Show Less
Restricted access

Re-visiting World War I

Interpretations and Perspectives of the Great Conflict

Edited By Jarosław Suchoples and Stephanie James

This book discusses various aspects of World War I. It focuses on topics proposed by contributors resulting from their own research interests. Nevertheless, as a result of common efforts, re-visiting those chosen aspects of the Great War of 1914–1918 enables the presentation of a volume that shows the multidimensional nature and consequences of this turning point in the history of particular nations, if not all mankind. This book, if treated as an intellectual journey through several continents, shows that World War I was not exclusively Europe’s war, and that it touched – in different ways – more parts of the globe than usually considered.
Show Summary Details
Restricted access

Jacques-Yves Mouton - The Trauma of World War I upon Breton Society and Its Impact in Breton-Speaking Literature


| 477 →

Jacques-Yves Mouton

Centre of Breton and Celt Research (CRBC) Université de Bretagne Occidentale, France

The Trauma of World War I upon Breton Society and Its Impact in Breton-Speaking Literature

Abstract: Before World War I, the Breton society was rather homogeneous. It was a stronghold of Catholicism and mainly a rural society. In the west, Breton was the most common language of work and social communication. But the war upset this equilibrium. First of all, Brittany lost 200,000 men as a result of World War I. Besides that, during the war, Breton soldiers met men from other regions of France and started to speak French. They also were sent to regions of France where the average living standard was much higher than in their native region. After the war, they had a strong urge for similar progress and this was the reason why they preferred to speak French rather than Breton. Therefore, it is possible to say that the war ignited processes which limited the use of the Breton language, lasting to the 1950s. Alcoholism was a further result from this war because men in the trenches were freely supplied with wine or apple jack in order to keep their morale high. During the war, soldiers wrote songs in which they expressed not only hatred of their foes, but also their distress and even mercy towards enemies. Some Breton intellectuals, who served as soldiers during World War I, also wrote books...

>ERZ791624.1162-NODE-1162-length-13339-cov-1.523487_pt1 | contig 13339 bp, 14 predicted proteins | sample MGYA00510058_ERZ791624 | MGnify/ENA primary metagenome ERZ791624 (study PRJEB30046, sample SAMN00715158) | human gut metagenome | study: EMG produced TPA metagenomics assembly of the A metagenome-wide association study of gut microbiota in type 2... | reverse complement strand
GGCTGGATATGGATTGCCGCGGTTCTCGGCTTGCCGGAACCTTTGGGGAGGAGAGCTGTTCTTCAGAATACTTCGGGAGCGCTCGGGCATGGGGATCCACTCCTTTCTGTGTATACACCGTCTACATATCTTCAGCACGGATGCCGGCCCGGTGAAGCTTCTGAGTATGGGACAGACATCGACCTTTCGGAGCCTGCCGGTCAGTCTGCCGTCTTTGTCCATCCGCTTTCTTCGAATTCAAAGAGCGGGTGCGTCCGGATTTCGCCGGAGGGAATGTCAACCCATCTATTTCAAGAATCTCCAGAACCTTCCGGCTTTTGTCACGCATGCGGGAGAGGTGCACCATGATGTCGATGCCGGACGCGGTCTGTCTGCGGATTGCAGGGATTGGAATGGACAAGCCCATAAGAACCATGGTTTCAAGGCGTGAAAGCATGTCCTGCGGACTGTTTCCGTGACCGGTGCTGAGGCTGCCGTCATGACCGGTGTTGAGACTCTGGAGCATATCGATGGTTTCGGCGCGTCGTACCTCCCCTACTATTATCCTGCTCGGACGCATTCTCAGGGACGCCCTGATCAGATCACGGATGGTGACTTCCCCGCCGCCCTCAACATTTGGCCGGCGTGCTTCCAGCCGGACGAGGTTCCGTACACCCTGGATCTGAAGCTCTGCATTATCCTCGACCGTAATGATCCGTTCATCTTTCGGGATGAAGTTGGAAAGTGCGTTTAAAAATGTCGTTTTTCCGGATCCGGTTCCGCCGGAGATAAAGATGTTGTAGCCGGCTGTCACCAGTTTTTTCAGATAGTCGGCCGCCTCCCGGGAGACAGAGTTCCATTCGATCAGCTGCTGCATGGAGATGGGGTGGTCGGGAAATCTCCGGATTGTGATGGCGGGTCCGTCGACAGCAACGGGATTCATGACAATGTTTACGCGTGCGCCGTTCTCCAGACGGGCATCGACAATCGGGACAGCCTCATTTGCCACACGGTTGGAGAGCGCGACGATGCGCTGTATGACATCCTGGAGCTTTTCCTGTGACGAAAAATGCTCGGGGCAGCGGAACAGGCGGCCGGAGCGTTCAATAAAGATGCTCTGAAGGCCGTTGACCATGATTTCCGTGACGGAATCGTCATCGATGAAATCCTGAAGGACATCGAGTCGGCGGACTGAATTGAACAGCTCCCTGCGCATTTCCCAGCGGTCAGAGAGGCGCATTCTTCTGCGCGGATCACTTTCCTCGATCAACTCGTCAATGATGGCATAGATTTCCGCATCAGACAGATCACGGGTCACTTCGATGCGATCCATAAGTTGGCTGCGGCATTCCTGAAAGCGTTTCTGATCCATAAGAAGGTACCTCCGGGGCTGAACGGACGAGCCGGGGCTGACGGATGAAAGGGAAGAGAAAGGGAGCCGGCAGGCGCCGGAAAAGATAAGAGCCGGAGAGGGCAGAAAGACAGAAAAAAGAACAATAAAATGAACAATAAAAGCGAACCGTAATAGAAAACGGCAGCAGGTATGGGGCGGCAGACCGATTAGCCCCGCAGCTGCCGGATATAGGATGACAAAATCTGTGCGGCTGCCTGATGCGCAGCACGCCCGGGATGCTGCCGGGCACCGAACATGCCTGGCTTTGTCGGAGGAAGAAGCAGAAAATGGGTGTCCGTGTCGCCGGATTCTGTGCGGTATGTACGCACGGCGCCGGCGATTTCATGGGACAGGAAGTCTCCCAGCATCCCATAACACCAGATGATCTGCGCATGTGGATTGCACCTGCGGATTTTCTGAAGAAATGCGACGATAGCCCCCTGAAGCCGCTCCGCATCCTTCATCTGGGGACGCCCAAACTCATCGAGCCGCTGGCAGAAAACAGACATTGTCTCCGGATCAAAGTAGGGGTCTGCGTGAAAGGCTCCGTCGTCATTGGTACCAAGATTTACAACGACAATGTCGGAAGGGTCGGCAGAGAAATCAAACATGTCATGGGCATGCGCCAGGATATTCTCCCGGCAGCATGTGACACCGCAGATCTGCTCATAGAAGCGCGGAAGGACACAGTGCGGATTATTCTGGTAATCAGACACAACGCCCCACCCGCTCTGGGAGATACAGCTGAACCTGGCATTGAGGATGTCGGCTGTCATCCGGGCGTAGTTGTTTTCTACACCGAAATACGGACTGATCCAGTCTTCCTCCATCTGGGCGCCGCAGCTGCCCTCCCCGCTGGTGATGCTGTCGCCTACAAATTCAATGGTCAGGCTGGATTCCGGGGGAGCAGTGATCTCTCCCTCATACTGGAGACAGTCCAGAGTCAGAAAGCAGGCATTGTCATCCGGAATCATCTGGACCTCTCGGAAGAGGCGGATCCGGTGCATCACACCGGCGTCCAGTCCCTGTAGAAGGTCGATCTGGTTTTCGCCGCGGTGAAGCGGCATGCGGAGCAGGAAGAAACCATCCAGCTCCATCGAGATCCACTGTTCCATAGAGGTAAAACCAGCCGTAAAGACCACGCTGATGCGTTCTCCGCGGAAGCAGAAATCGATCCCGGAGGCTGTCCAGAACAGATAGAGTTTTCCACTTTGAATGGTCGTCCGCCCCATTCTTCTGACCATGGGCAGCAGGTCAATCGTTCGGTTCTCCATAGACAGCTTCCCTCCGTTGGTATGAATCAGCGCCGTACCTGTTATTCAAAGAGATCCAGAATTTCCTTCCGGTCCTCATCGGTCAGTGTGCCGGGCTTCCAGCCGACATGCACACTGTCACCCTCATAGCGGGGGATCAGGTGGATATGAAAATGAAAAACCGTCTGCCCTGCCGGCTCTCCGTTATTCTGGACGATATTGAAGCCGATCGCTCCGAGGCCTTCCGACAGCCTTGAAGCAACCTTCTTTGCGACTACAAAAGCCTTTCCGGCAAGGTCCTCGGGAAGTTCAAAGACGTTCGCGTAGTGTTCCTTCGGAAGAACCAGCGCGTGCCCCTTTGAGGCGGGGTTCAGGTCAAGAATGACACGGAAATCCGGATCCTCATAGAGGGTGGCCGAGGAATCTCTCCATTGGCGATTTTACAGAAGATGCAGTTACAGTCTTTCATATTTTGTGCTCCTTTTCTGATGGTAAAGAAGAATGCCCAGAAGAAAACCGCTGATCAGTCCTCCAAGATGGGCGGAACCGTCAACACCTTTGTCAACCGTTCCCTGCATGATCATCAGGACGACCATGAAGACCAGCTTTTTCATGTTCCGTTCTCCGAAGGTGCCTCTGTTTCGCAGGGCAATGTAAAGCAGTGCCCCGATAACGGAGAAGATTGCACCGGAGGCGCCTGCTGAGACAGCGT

You are not authenticated to view the full text of this chapter or article.

This site requires a subscription or purchase to access the full text of books or journals.

Do you have any questions? Contact us.

Or login to access all content.